From Two Homes to One: Survival Tips for Newlyweds

You’ve just tied the knot, and it’s time to move in together. This is the moment you’ve been waiting for. But, at the same time, it’s a little nerve-wracking. After all, you’re about to merge two homes into one. Some stuff will have to go. What stays?

Take An Inventory

Write down everything that both you and your spouse own. This is the first step in stopping an argument before it ever gets a chance to bubble up to the surface. So, if you have three couches, two beds, four night stands, and two T.V.s, write all of that out. Get it down on paper (or at least virtual paper).

When that’s done, it’s time to sort everything. Undoubtedly, you’ll have doubles of a few things. Sometimes, that’s not a bad thing. For example, you probably want to keep your own dresser and have at least a few chairs. But, you probably don’t need two dining room tables.

Assess Your Workable Space

Assess your workable space. How big is your home? This is going to naturally limit what you can do with your furniture, how much of that furniture you can keep, and how much you have to get rid of. Space planning also helps you organise your home so that it looks like you actually planned for this – you have an interior design – instead of just throwing a bunch of odds and ends together.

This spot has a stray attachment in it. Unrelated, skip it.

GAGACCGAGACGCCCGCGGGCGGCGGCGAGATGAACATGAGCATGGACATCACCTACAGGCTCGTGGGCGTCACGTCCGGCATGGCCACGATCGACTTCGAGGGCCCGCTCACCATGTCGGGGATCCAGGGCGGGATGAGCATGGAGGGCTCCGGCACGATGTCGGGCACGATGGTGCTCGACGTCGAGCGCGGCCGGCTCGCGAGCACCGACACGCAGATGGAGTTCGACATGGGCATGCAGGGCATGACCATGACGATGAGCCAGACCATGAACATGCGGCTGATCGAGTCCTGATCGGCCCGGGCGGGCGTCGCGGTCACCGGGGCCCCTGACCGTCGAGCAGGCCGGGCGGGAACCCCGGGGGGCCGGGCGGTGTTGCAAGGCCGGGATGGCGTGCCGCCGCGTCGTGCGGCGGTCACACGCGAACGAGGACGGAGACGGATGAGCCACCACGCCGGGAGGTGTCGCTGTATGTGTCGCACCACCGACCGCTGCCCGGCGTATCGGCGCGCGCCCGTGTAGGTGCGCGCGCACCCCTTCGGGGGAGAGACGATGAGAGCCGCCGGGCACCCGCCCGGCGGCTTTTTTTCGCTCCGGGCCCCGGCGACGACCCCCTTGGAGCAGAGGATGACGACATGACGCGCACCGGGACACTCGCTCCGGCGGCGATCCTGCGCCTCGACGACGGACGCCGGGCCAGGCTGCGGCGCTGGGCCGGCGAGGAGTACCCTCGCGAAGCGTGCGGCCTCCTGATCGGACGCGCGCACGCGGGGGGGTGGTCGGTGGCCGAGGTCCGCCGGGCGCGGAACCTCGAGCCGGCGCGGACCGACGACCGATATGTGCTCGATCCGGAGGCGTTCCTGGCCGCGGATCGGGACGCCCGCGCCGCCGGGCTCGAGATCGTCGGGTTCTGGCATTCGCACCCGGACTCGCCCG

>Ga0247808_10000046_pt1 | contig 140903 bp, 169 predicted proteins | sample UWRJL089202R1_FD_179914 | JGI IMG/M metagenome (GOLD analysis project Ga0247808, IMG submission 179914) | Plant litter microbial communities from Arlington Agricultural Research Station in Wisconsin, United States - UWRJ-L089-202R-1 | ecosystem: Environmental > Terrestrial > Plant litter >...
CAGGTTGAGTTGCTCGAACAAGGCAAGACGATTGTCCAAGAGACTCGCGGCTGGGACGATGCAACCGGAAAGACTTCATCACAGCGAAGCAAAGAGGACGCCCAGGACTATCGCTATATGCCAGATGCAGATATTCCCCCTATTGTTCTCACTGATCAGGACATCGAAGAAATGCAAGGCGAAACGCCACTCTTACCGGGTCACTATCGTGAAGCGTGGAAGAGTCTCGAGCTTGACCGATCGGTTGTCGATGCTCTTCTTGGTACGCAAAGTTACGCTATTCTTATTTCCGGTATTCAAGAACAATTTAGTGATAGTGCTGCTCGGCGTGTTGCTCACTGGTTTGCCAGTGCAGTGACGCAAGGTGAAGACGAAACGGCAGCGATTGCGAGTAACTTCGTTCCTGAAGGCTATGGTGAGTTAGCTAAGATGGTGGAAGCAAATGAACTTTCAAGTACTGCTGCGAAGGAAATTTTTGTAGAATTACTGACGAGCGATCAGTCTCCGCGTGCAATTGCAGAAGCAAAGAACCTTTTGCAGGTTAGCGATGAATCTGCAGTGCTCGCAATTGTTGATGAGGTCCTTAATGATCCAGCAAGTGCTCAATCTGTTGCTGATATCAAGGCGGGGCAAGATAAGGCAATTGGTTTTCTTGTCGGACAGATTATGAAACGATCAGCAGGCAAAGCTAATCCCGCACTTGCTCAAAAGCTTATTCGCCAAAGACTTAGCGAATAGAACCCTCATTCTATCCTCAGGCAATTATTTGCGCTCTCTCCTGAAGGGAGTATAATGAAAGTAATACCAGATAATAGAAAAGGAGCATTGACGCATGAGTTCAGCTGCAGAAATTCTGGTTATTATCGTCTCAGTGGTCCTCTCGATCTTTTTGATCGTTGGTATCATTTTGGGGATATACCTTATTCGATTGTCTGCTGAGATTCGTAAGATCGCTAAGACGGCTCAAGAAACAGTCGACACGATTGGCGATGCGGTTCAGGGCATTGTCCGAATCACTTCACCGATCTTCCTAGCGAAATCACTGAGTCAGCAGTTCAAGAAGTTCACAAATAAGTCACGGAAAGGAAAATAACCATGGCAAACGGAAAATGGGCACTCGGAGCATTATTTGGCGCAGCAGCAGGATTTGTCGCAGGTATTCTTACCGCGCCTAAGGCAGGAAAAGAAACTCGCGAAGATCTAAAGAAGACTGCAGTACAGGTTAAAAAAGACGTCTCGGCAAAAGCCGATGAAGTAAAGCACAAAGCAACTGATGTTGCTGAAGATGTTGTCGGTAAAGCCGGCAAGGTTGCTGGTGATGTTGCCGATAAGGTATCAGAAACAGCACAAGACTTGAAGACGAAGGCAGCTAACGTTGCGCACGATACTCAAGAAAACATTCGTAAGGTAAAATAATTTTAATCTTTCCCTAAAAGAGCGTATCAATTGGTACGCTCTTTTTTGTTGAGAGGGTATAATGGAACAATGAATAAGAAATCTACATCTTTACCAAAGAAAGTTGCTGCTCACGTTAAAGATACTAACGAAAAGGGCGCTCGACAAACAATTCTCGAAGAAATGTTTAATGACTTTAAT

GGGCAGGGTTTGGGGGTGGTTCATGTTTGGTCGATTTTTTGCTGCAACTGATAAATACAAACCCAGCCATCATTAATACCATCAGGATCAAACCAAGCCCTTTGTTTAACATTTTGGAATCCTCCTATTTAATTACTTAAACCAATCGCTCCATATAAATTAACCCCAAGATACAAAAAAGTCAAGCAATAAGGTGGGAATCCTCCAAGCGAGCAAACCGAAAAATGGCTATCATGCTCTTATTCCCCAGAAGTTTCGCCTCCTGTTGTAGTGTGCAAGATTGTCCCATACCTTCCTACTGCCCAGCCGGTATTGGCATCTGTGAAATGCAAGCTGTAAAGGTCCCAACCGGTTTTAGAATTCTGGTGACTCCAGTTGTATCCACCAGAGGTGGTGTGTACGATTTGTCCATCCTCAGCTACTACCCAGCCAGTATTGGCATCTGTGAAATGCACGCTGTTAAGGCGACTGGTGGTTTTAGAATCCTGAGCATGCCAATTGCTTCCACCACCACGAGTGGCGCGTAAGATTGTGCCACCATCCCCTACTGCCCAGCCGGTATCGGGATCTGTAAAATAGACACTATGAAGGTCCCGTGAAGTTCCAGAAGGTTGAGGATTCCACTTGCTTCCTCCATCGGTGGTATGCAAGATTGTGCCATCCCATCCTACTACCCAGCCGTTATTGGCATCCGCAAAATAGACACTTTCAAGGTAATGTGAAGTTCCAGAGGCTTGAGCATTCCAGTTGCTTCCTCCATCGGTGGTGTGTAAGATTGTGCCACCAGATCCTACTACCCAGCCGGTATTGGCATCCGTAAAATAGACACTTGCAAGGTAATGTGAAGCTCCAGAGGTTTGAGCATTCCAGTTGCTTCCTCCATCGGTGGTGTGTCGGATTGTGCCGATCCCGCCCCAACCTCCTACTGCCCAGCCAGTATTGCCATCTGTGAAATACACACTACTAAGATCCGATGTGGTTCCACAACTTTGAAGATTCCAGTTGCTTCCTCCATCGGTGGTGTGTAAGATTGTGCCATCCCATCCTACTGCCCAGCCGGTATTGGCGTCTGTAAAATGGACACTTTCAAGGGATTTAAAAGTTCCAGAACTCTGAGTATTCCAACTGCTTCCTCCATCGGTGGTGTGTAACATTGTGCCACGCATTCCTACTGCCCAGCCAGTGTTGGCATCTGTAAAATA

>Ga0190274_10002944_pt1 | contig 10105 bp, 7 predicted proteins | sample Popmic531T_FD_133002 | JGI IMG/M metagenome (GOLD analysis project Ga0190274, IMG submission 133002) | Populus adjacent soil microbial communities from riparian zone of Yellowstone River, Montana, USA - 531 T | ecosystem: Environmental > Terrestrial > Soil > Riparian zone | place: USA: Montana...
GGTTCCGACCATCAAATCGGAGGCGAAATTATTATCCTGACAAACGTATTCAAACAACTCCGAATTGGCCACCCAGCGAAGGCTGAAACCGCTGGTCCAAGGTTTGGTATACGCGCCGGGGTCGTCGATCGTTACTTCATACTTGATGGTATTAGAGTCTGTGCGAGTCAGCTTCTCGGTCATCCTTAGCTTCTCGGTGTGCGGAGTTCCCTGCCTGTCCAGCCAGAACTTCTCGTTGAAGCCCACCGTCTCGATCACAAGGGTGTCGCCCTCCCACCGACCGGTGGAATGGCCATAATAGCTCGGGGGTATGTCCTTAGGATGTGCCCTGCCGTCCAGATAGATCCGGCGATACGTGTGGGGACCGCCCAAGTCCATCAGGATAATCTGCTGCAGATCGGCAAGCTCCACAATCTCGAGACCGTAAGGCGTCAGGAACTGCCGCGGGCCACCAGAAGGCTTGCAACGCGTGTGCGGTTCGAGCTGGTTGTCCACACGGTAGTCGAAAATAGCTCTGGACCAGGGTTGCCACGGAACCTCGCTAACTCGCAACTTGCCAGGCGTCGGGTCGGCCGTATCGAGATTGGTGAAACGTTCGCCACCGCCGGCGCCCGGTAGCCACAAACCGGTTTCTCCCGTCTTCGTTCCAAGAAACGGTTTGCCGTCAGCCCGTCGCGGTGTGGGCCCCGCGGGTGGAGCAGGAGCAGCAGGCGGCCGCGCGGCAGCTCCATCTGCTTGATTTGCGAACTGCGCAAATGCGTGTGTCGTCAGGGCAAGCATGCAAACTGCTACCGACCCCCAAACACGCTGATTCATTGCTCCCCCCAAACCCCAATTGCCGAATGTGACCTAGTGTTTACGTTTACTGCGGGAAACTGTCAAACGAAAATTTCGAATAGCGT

This is the stage where you want to bring your spouse into the picture. Ask how much he or she wants to be part of the process. Some spouses are totally “hands off” when it comes to interior design. Others want a lot of say in what happens to the home. You know your spouse best, but it’s still a good idea to ask.

Plan For The Merge

Designing a home takes time. You can’t just whip off a plan in a day. Sometimes, it takes weeks or even months. You have to design around small and overly large spaces. You might have to design rooms where there’s too much furniture (or too little). For example, if your bedroom only has room for two dressers and you have four, what do you do?

In some cases, you may have to scrap some furniture and buy new stuff, like a Le Corbusier Grande Armchair from which would look stunning in a kitchen nook, for example.

In other cases, you may have to spray paint furniture or stain it to match your spouse’s. It all just depends on what you have to work with, what your values are, and what you’re willing to change or let go of.

Don’t Rush Things

Don’t rush the planning process. You’re bound to make mistakes, overspend, or underspend on necessities if you do. Most couples feel under pressure to get their new home in order for a housewarming party. Don’t – you have plenty of time to decorate before you invite guests over. What’s important is that you make the home comfortable for the both of you, first.

Abby Campbell has moved house countless times in her life. As a military child and a military wife, she has moving down to a science and loves writing about her tips and tricks to smooth transitions in a variety of settings.